And then just one more for Eric on Japan new money yields, they dropped this quarter. And I’m just wondering if you could give us some details on what exactly it is that you are investing in the Japanese portfolio; how much are you allocating to U.S. dollar investments? And if JGB yields remain where they are, what would you expect your allocation to be roughly as you look into 2017?
Sure, thank you, no worries. There is a few different components to that but, obviously as you know, yields have been trending down, both in the U.S. and Japan. So, that’s partially the decline for the second quarter new money yield. But the bigger attribution of the decline was and Fred referenced this in his speech, as we’re entering into new asset classes, such as infrastructure, commercial mortgage loans, those take time to fund, unlike when we buy investment grade bonds, we get into the market and fund those pretty quickly. Now, since we’re turning those assets classes on for the first time, we knew that there’d be delay in funding them. And therefore, during the quarter, we had a buildup of cash, because it is taking us a little longer for our first time entering those asset classes.
When we’re sitting on cash, that doesn’t go into the new money yield in the way we’ve defined it. But nevertheless, sitting on cash was not optimal for us and we didn’t want to do that. So, we did put little over $1 billion to work during the second quarter and to yen assets, mostly Japan residential mortgage backed securities and some JGBs as a temporary home, if you will. So that when the infrastructure and commercial mortgage loans are ready to be funded as our managers call us up and say, we’ve circled deals for your portfolio, will then shift out of there and put into those assets.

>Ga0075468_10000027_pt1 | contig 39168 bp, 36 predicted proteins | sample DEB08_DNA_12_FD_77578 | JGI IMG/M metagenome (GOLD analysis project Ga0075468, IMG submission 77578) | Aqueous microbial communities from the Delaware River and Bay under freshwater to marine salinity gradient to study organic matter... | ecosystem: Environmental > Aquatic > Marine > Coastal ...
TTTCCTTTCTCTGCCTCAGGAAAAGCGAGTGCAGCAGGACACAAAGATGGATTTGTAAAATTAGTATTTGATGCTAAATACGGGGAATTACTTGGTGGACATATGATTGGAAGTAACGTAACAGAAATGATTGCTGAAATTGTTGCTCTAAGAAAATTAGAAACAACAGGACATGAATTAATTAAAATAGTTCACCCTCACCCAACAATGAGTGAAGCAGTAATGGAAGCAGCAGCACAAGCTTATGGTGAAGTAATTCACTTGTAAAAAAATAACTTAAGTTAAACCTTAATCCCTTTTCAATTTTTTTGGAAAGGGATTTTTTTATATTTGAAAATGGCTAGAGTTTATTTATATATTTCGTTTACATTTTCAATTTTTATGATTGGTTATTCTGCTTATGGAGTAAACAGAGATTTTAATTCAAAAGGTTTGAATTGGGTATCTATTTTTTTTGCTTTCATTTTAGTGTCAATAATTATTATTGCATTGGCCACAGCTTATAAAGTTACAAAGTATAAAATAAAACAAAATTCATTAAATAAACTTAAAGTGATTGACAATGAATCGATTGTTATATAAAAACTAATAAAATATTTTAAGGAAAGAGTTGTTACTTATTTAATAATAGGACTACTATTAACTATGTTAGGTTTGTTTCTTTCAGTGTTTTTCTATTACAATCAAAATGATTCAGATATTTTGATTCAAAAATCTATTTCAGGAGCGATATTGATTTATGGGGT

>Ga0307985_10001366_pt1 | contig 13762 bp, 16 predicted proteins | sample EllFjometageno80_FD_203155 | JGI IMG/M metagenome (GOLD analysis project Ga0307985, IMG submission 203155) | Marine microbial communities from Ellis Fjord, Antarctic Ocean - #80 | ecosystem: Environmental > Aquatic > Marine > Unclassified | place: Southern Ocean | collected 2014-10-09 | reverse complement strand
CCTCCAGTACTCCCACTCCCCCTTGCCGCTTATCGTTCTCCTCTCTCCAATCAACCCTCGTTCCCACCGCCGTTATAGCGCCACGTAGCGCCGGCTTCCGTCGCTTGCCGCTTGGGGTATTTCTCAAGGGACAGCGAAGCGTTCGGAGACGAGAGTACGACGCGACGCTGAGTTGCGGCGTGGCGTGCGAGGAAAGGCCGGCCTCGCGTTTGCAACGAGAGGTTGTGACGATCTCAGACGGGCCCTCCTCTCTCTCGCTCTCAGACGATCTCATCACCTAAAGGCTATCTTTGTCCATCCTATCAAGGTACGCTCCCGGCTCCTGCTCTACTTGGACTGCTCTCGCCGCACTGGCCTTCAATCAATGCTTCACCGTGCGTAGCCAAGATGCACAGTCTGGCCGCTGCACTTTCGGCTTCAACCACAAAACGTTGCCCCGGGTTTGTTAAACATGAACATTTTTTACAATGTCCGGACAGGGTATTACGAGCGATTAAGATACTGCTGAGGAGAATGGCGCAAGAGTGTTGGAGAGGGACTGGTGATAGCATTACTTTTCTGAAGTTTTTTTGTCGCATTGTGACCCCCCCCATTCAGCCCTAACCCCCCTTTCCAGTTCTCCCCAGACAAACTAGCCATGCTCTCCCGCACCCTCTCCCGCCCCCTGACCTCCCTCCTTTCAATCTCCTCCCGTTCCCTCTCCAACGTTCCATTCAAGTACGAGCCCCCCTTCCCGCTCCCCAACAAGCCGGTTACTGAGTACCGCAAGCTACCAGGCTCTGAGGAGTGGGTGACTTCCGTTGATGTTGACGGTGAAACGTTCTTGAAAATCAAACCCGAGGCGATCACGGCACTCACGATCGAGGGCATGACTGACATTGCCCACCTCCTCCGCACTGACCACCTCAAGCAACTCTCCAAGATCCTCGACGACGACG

But because we put that cash to work and we did keep it in yen for now, we didn’t want to move it back and forth between yen and dollars, that as a result of on average being invested at a 30 basis-point yield or so. So for the quarter that impacted the new money yield and brought it down. But, as we redeploy that money in the future, from yen back to dollars, later on, whether it would be later on this year or early next year, you will see the new money yields go in the opposite direction and be higher than it normally would be.
I should also mention by putting that cash to work, we are earning for this year, based on estimates of timing or reversal, about $2 million extra net investment income versus just sitting idly in cash. So that explains most the decline for the second quarter versus our planned new money yield.
More broadly speaking, for the second quarter, about 50% of the assets that we had to invest in the second quarter, and I’m using Aflac Japan numbers, which was about ¥ 224 billion, did go into asset, because of that extra money that I just referred to and the other half went into dollar assets, U.S. equity, investments grades, commercial mortgage loans, bank loans. The nice thing is , as you look at the mixture, we continue to diversify the asset base, which gives us as investors a multitude of choices, not only from a risk return standpoint but in this very volatile environment, particularly of negative rates in Japan, as our SAA and our outsourcing program and our in-house program build out, those choices are opportunistic for us to balance out those things.